Pumpkin Soup is an easy, hearty dish to cook in the cold months of winter. One thing I love to do is cook my soup and stews on our wood-burner stove. With the fire turned down low, it heats the house and at the same time, our dinner simmers for hours. The flavours merge and mingle and the soup or stew is tender and delicious.Continue reading “Extra-special Pumpkin Soup: Cooking On The Fire”
A delicious and filling salad which makes a light main course, or substantial side dish.Continue reading “Mixed Grain & Walnut Salad”
These Apricot Balls use walnuts, seeds and dried fruit to make a sweet and healthy snack. They will fill you up as well as satisfying sweet cravings.Continue reading “Sweet Walnut & Apricot Balls”
A healthy recipe for a sweet treat.Continue reading “Candied Walnuts”
Bread maker machines are advertised as easy to use — and they are, once you get to know them. But your first results can be disappointingly deflating. Small, dense and under-cooked loaves are often a problem for new machine owners. You can, of course, go with a bread mix, which has all the ingredients in one bag. Just add yeast and water and you’re ready to go.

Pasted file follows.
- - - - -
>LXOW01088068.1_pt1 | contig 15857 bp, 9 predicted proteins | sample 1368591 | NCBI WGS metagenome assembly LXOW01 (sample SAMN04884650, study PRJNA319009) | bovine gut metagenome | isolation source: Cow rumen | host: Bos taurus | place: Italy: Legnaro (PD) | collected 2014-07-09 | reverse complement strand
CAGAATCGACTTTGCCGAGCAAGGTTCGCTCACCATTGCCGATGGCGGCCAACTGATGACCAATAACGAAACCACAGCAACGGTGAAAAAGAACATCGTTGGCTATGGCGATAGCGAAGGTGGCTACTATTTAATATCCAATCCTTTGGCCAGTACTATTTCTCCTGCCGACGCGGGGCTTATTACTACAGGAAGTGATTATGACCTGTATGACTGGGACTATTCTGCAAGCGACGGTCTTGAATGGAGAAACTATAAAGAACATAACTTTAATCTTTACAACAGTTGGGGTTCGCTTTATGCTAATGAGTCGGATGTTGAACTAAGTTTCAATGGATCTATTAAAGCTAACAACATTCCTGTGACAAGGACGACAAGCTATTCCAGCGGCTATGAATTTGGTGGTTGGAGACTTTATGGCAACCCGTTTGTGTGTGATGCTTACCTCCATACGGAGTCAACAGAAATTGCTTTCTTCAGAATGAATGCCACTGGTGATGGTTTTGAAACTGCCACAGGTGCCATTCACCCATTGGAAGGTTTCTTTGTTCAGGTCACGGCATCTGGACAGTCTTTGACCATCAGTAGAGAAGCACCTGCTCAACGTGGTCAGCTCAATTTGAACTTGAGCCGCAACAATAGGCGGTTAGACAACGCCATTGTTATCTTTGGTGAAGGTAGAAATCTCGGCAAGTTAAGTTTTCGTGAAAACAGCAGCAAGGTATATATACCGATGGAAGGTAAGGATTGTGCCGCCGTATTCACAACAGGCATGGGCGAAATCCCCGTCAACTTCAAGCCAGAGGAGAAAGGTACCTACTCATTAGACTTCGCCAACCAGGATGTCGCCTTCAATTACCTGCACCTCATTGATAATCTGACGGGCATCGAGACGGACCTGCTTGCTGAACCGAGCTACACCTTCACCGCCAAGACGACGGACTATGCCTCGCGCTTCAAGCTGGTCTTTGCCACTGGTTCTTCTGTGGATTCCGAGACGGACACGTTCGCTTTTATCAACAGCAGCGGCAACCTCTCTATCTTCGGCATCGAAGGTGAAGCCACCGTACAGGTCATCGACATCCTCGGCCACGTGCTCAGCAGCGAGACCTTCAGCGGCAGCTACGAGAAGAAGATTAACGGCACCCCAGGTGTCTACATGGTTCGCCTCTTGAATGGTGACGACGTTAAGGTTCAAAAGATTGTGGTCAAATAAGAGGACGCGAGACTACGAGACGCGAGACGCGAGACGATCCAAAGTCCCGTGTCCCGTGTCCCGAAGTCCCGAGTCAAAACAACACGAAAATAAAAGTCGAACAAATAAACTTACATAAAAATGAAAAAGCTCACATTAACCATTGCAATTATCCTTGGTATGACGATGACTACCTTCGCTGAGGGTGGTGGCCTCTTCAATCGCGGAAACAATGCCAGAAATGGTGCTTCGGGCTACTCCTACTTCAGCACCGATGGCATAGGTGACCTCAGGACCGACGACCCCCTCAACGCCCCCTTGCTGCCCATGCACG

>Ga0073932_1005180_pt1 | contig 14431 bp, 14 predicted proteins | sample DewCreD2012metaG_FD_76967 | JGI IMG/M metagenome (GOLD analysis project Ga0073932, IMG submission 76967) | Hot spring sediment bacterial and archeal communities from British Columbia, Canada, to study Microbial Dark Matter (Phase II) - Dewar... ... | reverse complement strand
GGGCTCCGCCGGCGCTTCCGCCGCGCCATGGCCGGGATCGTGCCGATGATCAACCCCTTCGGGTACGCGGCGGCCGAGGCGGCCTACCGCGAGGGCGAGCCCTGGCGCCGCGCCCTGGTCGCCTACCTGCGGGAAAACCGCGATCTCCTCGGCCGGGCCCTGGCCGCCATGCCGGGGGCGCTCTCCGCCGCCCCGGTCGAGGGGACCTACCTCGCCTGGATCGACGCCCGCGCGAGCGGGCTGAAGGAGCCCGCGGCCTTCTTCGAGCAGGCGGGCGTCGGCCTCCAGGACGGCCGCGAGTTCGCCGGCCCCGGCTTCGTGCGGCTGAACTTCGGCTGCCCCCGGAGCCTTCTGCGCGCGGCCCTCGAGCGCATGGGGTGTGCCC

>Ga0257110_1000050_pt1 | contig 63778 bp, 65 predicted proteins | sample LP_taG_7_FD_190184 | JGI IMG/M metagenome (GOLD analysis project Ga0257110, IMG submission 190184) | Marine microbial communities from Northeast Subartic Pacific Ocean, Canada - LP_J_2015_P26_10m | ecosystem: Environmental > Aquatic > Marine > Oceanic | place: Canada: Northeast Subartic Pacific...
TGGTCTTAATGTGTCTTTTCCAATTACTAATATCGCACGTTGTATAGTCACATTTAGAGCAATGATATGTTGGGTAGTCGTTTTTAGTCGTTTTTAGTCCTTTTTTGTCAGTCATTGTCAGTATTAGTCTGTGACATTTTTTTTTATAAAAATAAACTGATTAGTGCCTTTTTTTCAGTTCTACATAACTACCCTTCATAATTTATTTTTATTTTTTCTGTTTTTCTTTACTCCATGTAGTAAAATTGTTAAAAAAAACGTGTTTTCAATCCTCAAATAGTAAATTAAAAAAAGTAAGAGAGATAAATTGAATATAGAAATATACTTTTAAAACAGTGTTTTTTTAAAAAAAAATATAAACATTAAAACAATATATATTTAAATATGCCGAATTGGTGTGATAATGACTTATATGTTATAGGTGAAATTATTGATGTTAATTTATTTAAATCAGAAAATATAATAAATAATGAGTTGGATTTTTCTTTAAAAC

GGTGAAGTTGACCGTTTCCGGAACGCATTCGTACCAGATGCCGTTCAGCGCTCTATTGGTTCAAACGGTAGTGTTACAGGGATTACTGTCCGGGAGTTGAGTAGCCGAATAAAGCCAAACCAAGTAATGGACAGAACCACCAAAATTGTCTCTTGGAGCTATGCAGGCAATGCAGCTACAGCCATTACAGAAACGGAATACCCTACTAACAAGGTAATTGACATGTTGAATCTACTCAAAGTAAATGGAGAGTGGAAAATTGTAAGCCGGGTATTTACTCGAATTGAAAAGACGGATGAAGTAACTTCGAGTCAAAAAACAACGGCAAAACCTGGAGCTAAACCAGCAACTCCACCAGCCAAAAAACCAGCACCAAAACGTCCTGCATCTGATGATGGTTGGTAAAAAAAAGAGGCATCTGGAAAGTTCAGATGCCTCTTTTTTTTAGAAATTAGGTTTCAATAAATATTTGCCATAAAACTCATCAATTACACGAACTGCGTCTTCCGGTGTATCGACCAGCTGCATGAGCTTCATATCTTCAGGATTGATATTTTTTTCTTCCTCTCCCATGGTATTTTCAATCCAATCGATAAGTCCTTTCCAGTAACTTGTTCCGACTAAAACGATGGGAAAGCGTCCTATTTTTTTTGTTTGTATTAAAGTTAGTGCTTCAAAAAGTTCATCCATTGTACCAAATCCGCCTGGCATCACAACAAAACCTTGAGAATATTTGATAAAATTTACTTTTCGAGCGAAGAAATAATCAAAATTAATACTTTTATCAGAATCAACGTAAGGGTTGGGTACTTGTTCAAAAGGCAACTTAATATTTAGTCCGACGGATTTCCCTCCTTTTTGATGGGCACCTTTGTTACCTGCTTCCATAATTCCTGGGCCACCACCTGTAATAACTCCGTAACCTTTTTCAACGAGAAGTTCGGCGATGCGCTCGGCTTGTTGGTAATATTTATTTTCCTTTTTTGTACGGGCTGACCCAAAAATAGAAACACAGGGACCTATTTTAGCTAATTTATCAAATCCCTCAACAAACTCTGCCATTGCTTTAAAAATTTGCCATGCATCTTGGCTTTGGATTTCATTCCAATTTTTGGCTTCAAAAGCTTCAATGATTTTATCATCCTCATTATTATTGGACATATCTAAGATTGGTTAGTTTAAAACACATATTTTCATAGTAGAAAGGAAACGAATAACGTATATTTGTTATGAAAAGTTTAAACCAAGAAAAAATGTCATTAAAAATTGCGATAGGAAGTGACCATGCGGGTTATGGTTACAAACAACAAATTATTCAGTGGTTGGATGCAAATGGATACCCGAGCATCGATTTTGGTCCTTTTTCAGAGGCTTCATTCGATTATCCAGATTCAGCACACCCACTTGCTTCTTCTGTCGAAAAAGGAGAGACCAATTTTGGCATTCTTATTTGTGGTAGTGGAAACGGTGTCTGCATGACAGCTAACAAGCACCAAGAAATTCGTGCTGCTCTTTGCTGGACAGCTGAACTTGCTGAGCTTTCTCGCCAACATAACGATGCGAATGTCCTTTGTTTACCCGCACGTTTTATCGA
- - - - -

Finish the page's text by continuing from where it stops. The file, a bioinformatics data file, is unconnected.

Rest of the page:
But if you’d rather start from scratch, here are ten tips to make sure your loaves are the best every single time.
Making a Savoury Cheese Scone
My daughters believe that I’ve always been able to make perfect cheese scones. When visitors arrive unexpectedly, or the family congregates, it’s no trouble to whip up a batch of scones and bring them out golden hot.
But, in reality, my road to the perfect cheese scone has been a long one. It started back in 1980 after a “bake off” with my boyfriend. At the time scones were the one thing I actually knew how to make. So when Neill showed me his scone recipe — which was very different from the one I used — I was somewhat scathing about it. I distinctly recall saying “that’ll never work.”
Naturally he challenged me to a scone baking contest. He cooked every day. I could barely boil an egg. In hindsight, I don’t know what I was thinking. Of course he won the contest, hands down. His scones were light, moist and HUGE. Mine were tiny and tasteless. Oh no! I buried the remnants of my pride and wrote down his recipe.
Since then, I’ve made countless batches of scones. And I’ve given out that same recipe to many, including my daughters. For some reason the results never seem to work out quite as well for anyone else. Last month, I finally realised why…
I don’t actually use that recipe to make my cheese scones.
Over the years I’ve slowly changed it to fit my somewhat haphazard cooking style. It’s similar, but with important differences. Oops!
So here — with apologies to Steph, Debbie and Jenny for not realising the truth earlier — is the ACTUAL recipe that I now use for making light and delicious, perfect cheese scones.